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Studies were identified by searching Medline (1966–99), EMBASE/Excerpta Medica (1988–98), PsycLIT (1974–97), CINAHL (1982–99), and the Cochrane Controlled Trials Register database; scanning the reference lists of identified articles; and contacting the manufacturers of SSRIs.
Studies were selected if they were randomised, double blind, placebo controlled trials investigating SSRIs in the management of PMS.
Data were independently extracted in duplicate on study design, patient characteristics, drug type and dose, outcome measures (primary outcome measure was reduction in overall PMS symptoms), and side effects.
15 studies met the selection criteria involving 904 women (570 allocated to active treatment and 435 allocated to placebo, including 101 in crossover trials). The 2 most studied SSRIs were fluoxetine (7 trials) and sertraline (5 trials). Most of the trials presented continuous data, thus an overall standardised mean difference was calculated using a random effects model. The overall standardised mean difference for reduction in PMS symptoms in favour of SSRIs was –1.1 (95% CI –1.4 to –0.8), which is equivalent to an odds ratio of 6.9 (CI 3.9 to 12.2). In 7 trials where data could be extracted for a comparison between physical and behavioural symptoms, SSRIs were found to be effective in treating both with no statistically significant variance in the overall standardised mean differences. No difference in the effectiveness of SSRIs existed when comparing continuous and intermittent doses or between trials funded by pharmaceutical companies and those funded otherwise. Withdrawal from the studies due to side effects was 2.5 times greater (CI 1.6 to 3.7) in the SSRI group than in the placebo group.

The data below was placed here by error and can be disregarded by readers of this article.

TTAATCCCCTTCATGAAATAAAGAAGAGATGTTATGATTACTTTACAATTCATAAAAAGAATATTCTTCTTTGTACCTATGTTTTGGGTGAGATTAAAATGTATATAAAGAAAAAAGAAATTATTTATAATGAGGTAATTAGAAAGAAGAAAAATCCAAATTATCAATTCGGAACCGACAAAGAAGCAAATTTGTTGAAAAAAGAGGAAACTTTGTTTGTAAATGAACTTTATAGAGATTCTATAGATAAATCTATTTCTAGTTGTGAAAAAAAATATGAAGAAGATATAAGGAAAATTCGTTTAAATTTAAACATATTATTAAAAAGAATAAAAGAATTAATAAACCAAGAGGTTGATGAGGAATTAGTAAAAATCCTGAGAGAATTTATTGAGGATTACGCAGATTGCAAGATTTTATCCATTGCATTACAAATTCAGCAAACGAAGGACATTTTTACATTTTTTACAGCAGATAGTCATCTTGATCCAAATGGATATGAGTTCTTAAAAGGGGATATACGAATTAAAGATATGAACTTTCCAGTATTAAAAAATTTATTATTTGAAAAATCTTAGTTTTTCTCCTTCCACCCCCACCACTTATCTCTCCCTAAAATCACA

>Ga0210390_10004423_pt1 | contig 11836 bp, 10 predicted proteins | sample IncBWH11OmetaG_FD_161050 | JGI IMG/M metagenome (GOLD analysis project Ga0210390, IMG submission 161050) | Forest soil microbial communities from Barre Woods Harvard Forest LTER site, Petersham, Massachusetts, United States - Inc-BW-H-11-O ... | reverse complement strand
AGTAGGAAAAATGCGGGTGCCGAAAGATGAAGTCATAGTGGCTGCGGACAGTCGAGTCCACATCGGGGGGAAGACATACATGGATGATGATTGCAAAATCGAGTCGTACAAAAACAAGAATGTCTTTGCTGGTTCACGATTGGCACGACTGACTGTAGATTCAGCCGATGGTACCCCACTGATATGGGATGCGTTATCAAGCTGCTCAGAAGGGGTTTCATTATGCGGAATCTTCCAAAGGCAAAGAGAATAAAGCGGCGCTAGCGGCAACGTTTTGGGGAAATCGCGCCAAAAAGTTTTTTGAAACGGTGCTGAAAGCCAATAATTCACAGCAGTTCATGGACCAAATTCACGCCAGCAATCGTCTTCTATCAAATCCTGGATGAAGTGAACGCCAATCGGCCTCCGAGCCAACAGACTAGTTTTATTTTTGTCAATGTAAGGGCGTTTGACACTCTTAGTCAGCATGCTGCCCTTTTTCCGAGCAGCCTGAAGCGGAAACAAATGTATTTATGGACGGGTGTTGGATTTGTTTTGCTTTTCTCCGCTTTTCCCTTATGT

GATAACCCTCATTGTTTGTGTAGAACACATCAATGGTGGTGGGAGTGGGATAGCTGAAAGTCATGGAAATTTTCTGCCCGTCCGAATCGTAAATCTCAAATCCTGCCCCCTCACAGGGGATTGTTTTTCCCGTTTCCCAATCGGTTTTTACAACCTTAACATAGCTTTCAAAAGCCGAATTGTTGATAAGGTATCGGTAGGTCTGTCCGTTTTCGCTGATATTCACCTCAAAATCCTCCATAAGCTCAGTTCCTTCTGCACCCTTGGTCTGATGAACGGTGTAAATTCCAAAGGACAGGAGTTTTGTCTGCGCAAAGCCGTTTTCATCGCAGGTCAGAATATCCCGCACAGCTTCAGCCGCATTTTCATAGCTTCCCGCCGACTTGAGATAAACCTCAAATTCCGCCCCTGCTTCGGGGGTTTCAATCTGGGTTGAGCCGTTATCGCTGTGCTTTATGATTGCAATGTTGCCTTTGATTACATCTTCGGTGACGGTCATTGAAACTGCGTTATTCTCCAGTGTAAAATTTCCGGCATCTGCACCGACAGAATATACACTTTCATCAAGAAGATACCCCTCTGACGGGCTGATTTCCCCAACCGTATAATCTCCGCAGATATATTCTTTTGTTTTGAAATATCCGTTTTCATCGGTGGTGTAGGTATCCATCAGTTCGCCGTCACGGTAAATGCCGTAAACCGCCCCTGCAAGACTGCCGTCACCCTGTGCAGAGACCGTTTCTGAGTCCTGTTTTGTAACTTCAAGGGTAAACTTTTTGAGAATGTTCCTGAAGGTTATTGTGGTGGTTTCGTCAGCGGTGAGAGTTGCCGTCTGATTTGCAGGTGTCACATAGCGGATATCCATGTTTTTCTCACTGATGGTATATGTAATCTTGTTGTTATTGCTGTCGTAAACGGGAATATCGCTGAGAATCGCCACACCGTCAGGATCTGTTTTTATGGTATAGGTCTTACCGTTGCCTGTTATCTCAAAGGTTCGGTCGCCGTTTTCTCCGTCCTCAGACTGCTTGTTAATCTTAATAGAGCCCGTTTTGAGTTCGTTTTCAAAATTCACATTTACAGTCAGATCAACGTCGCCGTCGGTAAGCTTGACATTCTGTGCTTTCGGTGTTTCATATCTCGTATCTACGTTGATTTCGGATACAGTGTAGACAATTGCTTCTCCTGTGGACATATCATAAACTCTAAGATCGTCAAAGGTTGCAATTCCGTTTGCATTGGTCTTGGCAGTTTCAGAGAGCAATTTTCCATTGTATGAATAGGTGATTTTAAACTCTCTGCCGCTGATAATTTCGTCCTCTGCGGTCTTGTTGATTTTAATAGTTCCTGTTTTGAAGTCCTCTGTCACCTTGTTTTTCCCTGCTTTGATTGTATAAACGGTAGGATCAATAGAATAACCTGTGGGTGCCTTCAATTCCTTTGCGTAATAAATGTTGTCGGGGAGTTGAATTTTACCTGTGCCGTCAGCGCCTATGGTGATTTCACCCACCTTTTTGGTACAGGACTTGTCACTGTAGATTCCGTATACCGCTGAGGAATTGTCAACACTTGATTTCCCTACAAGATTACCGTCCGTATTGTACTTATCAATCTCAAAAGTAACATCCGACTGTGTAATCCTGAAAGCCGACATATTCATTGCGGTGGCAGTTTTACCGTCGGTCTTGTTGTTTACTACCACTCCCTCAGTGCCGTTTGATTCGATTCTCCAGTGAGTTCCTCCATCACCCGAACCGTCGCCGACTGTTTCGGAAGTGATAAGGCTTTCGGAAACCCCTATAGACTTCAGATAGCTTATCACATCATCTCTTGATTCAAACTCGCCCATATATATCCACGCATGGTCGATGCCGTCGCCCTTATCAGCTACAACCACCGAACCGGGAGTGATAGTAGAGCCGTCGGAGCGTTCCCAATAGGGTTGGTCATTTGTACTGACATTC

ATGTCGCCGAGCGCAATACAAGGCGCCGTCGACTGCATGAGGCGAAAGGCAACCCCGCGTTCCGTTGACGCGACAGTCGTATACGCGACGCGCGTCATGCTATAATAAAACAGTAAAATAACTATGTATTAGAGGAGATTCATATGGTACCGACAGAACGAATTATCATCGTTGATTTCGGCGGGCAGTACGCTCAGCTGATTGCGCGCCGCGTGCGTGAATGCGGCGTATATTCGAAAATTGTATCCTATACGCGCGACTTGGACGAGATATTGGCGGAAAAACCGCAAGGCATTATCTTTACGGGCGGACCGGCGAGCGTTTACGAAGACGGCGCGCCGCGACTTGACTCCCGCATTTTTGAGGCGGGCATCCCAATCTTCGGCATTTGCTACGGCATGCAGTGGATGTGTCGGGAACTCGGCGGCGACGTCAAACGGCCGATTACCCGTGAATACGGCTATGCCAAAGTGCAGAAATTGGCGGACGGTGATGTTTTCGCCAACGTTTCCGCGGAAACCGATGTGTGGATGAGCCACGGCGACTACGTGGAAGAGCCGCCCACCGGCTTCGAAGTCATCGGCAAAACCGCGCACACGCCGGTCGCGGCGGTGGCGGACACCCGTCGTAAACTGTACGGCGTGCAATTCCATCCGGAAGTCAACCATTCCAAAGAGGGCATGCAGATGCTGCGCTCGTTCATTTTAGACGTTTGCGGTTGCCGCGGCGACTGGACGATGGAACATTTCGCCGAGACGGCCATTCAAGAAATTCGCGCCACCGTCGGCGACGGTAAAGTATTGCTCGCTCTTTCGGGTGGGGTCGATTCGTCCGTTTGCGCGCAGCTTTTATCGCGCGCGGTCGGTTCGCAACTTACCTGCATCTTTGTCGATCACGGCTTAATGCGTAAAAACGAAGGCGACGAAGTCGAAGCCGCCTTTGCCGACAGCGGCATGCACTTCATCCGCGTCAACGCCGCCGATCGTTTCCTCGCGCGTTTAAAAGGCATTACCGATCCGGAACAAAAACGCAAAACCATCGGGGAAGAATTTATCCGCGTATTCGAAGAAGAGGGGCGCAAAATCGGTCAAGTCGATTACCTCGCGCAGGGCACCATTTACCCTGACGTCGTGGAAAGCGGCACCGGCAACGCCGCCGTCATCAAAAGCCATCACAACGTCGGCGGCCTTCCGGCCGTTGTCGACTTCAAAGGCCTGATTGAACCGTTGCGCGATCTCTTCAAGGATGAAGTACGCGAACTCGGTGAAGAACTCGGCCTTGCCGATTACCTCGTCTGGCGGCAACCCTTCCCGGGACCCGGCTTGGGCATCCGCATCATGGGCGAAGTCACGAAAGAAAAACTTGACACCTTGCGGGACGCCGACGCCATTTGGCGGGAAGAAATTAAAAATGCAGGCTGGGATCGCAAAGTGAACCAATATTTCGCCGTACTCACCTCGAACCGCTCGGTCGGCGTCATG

In patients with severe premenstrual syndrome, selective serotonin reuptake inhibitors reduce symptoms.
This well done review by Dimmock et al shows that SSRIs improve symptoms in PMS. DSM-IV criteria for the severe variant of PMS, premenstrual dysphoric disorder, are stringent and require prospective confirmation of the symptoms and their unique occurrence during the luteal phase and disappearance during the follicular phase for 2 consecutive cycles. Depression may occur concomitantly. There is no accepted pathophysiological abnormality which means we have no diagnostic lab test for this difficult to define condition. It has, however, been shown that women with PMS, compared with those without PMS, exhibit an abnormal response to normal hormonal changes.1
As the authors have shown in a previous review,2 other pharmacological agents also work in PMS, suggesting that we try those with the lowest side effect profile after carefully identifying patients for treatment. But, importantly, it would not be appropriate to limit treatment to medication with these often severely distressed patients. Easily deployed non-drug interventions work well. Cognitive behavioural treatment is effective in patients with medically unexplained symptoms.3 Furthermore, careful attention to the provider patient relationship in a patient centred atmosphere has equally well documented benefits, as recent reviews note.4, 5 Thus, one can best help symptomatic patients with a multidimensional intervention, one small part of which is an SSRI.
Source of funding: no external funding.
For correspondence: Dr P W Dimmock, Academic Department of Obstetrics and Gynaecology, Keele University and North Staffordshire Hospital, Stoke-on-Trent ST4 6QG, UK. Fax +44 (0)1782 747319.
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